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In the aftermath of World War II, President Harry Truman and Secretary of State George C. Marshall confronted the devastation in Europe and realized that "an orderly and prosperous Europe requires the economic contributions of a stable and productive Germany."

Early in 1948, the Truman administration submitted to Congress a proposal that would "promote world peace and the general welfare, national interest, and foreign policy of the United States" through a massive investment in war-torn Europe. This became known as the Marshall Plan, which provided over $13 billion (more than $150 billion in today's dollars) and played a vital role in the political and economic rehabilitation of Europe, especially Germany.

Even in the midst of Israel's devastating campaign in Gaza, which is a response to Hamas' heinous attack on Oct. 7, it is not too early to consider the idea of a new Marshall Plan for the Middle East, focused largely on the long-term development of Palestine (and also on the need for reconstruction in decimated portions of southern Israel).

Over the years, well before this war, some have called for a Marshall Plan for the Palestinians. Now is exactly the time for forward-thinking policymakers to plan for the day after the fighting and bombing stops. This convulsion of violence impels a new boldness to break the cycle that has marked the more-than-hundred-year conflict between Arabs and Jews in historic Palestine.

Why? In the first instance, the aspirations of Palestinians for national self-determination and collective dignity have been deferred for far too long, since their forced displacement in the Nakba in 1948. The infrastructure provided by the Palestinian Authority in the West Bank and United Nations Relief and Works Agency in Gaza is not sufficient for a sustainable quality of life.

Palestinians deserve to have adequate dwellings, schools, hospitals, sanitation facilities and transportation systems — much of which was promised, but not delivered, in the Oslo peace process in the 1990s. Whenever the current Israel campaign ends, and my fervent hope is that it will be soon (with the return of all hostages), Gaza will have to be rebuilt completely to provide for its millions of residents.

This will require tens, perhaps hundreds, of billions of dollars, to elevate the quality of life of Palestinians from the current intolerable conditions to a level that can guarantee that parents will be able to provide their children with nourishment, education and hope for a better future. This is a task that can wait no longer.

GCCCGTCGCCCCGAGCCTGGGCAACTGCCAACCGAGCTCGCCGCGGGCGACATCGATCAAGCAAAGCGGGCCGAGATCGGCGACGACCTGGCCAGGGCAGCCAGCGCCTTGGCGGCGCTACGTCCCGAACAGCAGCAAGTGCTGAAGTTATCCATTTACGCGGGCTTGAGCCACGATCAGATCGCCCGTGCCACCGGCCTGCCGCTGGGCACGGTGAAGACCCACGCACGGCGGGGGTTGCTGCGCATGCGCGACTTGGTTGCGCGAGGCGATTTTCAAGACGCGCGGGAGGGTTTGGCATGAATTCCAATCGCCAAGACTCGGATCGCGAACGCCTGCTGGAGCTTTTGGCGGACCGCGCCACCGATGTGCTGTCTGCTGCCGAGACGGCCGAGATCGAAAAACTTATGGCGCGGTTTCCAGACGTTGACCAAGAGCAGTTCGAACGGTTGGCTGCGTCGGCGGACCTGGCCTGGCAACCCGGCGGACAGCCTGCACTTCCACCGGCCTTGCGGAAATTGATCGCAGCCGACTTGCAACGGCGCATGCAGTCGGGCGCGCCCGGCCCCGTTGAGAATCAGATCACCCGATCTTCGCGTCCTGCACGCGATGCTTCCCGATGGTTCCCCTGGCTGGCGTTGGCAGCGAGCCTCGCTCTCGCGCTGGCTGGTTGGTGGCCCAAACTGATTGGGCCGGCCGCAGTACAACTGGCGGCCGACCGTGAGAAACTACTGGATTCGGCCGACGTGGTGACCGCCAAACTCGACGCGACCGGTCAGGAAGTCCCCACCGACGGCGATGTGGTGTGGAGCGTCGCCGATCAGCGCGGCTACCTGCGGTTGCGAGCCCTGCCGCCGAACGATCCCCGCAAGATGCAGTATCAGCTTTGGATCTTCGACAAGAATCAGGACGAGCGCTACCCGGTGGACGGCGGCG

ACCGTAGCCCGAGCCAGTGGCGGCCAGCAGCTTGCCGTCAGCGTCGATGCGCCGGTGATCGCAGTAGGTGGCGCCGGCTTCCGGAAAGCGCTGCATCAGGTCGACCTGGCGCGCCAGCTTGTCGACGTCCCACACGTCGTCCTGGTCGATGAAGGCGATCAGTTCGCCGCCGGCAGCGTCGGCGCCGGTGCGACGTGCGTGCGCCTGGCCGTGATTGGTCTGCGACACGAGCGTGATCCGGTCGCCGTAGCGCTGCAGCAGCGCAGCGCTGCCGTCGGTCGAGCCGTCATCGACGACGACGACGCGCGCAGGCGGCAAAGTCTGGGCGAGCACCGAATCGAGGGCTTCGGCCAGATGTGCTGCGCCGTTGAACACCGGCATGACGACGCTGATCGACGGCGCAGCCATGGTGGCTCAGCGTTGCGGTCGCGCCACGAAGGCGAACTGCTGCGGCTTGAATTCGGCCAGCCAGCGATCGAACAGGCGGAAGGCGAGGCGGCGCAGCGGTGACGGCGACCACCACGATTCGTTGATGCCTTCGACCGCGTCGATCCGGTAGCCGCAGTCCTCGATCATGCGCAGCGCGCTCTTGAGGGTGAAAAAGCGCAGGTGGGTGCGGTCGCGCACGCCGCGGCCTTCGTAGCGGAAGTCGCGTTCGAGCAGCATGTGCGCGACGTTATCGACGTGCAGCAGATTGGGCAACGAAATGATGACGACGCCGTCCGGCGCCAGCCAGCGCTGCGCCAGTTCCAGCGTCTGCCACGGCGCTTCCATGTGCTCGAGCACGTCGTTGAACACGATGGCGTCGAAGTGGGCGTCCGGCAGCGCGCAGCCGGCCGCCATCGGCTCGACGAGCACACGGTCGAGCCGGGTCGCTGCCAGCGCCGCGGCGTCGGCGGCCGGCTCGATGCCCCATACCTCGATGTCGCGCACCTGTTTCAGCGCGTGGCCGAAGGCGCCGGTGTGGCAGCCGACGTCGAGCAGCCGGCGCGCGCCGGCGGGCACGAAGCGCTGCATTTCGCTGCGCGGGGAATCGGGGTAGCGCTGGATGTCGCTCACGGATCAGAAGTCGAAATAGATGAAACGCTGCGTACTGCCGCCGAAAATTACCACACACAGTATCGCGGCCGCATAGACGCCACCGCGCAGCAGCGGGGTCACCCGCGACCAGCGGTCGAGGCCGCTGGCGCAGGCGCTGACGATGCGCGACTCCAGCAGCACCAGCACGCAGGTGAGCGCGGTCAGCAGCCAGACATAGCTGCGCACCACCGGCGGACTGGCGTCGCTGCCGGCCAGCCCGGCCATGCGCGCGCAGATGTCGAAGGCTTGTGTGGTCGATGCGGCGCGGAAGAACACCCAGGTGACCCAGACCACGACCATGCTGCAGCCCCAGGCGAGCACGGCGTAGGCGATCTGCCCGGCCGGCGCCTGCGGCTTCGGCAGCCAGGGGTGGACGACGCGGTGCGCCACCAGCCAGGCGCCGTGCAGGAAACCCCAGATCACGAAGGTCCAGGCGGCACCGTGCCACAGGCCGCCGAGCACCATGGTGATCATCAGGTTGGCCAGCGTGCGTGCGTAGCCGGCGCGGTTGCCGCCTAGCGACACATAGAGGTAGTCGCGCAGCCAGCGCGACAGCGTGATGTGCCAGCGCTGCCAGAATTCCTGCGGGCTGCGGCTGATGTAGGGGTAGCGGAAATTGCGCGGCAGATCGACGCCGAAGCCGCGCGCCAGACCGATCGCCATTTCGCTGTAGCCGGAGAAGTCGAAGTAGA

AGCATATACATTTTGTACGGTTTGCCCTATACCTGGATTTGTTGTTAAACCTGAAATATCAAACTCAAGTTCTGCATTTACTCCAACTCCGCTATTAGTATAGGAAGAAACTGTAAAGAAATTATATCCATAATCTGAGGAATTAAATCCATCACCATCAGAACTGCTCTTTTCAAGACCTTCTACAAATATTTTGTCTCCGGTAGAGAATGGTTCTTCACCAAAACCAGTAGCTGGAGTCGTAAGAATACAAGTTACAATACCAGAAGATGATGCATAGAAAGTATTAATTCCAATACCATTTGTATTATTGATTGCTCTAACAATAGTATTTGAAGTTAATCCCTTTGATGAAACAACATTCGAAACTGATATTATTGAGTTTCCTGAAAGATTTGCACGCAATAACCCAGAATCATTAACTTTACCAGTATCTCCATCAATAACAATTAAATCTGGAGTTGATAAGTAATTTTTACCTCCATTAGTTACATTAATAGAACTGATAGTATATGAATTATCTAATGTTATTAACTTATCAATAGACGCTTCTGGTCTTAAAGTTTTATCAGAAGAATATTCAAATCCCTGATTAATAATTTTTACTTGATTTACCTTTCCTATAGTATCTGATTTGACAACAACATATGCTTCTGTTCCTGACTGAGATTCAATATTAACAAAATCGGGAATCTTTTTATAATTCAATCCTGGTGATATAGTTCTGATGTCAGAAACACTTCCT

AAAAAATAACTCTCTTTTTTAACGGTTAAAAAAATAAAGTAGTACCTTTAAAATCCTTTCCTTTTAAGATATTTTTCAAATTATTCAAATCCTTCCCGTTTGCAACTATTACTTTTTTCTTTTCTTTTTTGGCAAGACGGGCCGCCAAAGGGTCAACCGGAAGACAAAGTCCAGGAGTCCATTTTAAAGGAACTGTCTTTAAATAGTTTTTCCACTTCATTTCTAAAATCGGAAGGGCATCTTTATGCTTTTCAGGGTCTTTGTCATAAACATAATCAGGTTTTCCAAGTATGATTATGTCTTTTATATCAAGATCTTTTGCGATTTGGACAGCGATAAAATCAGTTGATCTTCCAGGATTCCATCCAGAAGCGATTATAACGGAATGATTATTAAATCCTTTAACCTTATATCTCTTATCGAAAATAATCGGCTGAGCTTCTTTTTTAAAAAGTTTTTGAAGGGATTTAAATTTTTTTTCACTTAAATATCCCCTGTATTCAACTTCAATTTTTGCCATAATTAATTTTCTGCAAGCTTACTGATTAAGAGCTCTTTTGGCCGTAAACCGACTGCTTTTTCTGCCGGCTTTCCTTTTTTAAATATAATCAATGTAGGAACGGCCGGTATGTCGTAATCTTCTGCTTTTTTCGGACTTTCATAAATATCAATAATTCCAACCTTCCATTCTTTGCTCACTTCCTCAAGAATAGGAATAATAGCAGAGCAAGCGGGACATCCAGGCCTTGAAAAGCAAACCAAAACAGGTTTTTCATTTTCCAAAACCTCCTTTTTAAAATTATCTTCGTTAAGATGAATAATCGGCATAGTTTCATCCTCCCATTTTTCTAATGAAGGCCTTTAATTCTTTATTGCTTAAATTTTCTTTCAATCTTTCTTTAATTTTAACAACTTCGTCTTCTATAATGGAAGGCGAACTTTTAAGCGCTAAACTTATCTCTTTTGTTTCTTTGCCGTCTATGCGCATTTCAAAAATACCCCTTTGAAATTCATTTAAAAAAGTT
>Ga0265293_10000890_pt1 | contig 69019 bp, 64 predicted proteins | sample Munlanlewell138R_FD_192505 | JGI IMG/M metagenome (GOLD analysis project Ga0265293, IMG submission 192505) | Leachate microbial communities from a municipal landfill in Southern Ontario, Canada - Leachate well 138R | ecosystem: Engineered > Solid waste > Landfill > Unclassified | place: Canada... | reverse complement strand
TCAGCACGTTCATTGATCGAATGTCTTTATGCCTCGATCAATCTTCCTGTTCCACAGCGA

Such an investment must be accompanied by a meaningful political horizon toward which Palestinians can look. The most plausible horizon may be the two-state solution, since Palestinians and Israeli Jews are now far less likely to want to live together in a single state.

Many, myself included, had long assumed that the two-state solution was dead, given the extent of Israeli settlement in what would become a state of Palestine. But it may now be the most viable idea today, especially if one considers a variation that has gained some currency recently: a confederation of two states with relatively open borders, the right of residency of members of one group in the state of the other, and some instruments of governance shared by Israel and Palestine. (In terms of infrastructural cooperation between Israelis and Palestinians, there is already a well-developed plan called "the Arc" produced 18 years ago by the Rand Corp. that contains a concrete blueprint for cooperation.)

The United States must assume the lead in providing economic and political empowerment for Palestinians — not alone, but rather with the European Union, Saudi Arabia, Egypt and the United Arab Emirates, among others. Some may see such a project as yet another manifestation of Western colonial imposition, but in fact it can be an important step toward the decolonization of Palestine.

Providing a major rehabilitation package to Palestinians offers them a tangible degree of hope to become a sovereign country, as well as a clear alternative to the destructive path of permanent armed struggle that Hamas advocates. At the same time, it builds on the scaffolding of the Abraham Accords, which point toward a future security alliance that allows for a new degree of political stability in the region.

Critics of a new Marshall Plan might ask: Doesn't such an audacious step reward Hamas for its savage attack on Israeli civilians? Others will ask whether such a step absolves Israel of responsibility for the many thousands of people killed and the destruction of large portions of Gaza.

Admittedly, the Marshall Plan idea sidesteps the question of guilt and criminality. Rather than adopt a punitive legal approach, this new version of a Marshall Plan rests on the logic of a political solution that would bring about tangible benefits, but would require abundant external incentives to pull off. If achieved, it could provide the Palestinian people with the dignity and recognition as a nation that they deserve.

Should that goal be achieved, another long-standing objective could be closer to realization: guaranteeing Israel's survival and security. Indeed, this approach could be far more effective than military campaigns that leave deep scars, both physical and psychic, upon Palestinians.

Stable coexistence between Palestinians and Israelis would redound to the benefit of the United States and its allies, which can focus anew on more pressing challenges in the international arena. Undoubtedly, the costs of such a plan would be high. But the failure to attend to root causes would consign Israelis and Palestinians to perpetual enmity and place the world in ever-graver danger.

David N. Myers teaches Jewish history at UCLA, where he serves as director of the Luskin Center for History and Policy and the Initiative to Study Hate.